Bruce Springsteen (Nov. 26) & The Punch Brothers (Nov. 24)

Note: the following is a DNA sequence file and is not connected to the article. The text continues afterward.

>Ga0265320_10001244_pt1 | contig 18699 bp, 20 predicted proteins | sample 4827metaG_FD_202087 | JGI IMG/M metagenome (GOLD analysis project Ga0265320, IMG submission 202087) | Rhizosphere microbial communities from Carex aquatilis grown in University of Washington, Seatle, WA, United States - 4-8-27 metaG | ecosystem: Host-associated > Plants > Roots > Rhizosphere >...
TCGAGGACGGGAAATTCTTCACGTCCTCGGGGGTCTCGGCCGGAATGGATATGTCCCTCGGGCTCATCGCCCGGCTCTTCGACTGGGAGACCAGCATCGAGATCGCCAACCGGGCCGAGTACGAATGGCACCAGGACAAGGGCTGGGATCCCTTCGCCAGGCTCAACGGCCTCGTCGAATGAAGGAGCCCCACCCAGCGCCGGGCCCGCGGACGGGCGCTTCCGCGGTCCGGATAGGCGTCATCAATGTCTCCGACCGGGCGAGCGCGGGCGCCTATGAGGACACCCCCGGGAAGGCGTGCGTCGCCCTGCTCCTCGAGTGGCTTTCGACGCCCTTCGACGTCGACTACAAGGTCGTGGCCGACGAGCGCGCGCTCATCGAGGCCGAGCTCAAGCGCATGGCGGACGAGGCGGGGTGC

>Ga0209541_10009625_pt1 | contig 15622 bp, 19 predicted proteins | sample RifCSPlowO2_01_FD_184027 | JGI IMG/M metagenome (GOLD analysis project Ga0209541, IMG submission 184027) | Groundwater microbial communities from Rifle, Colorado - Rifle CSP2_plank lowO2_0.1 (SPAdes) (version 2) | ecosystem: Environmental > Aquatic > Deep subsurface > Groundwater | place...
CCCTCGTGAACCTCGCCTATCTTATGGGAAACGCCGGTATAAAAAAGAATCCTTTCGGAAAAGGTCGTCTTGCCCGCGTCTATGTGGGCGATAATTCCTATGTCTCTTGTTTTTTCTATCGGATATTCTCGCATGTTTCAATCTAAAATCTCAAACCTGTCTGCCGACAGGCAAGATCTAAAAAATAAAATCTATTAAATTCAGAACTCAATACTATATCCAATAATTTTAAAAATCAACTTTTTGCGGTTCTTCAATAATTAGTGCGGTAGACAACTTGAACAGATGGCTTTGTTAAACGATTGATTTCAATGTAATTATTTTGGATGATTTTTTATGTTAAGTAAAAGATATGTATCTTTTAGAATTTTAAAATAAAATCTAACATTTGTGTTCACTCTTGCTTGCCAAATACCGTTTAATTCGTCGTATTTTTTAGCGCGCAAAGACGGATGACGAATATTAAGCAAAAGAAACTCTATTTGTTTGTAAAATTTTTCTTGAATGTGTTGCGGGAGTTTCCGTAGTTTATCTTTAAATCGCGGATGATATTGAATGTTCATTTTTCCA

The argument can be made that American music is stuck between two poles: bombast and regret. The former (from John Philip Sousa to Jay-Z) has its place—the latter, too. R.E.M., say. Or Emmylou Harris. But the interesting stuff, the real treasure, mixes triumphalism with anguish. This has long been Bruce Springsteen territory (think of 1978’s “Adam Raised a Cain”: “You’re born into this life paying for the sins of somebody else’s past”). Even now, with the Boss, 62, touring the fine recession-times stomper Wrecking Ball, he’s still growling about decent Joes doing their best but getting screwed. On disc, the E Street Band—augmented since the deaths of keyboardist Danny Federici and sax pillar Clarence Clemons—is as strong as ever, nowhere more so than on the anthemic opener, the ever-so-American “We Take Care of Our Own.” (Rogers Arena, Nov. 26) Worlds apart in tone, yet just as steeped in the grand old myths, are the Punch Brothers. With traditional instrumentation (mandolin, fiddle, banjo, guitar, and bass), the newgrass quintet plays Appalachian roots music torqued up with jazz’s loopy time shifts. Their third album, Who’s Feeling Young Now?, is getting attention for the cover of Radiohead’s “Kid A” but it’s the aggression and self-loathing of songs like “Hundred Dollars” that really raises Old Glory. (Chan Centre for the Performing Arts, Nov. 24).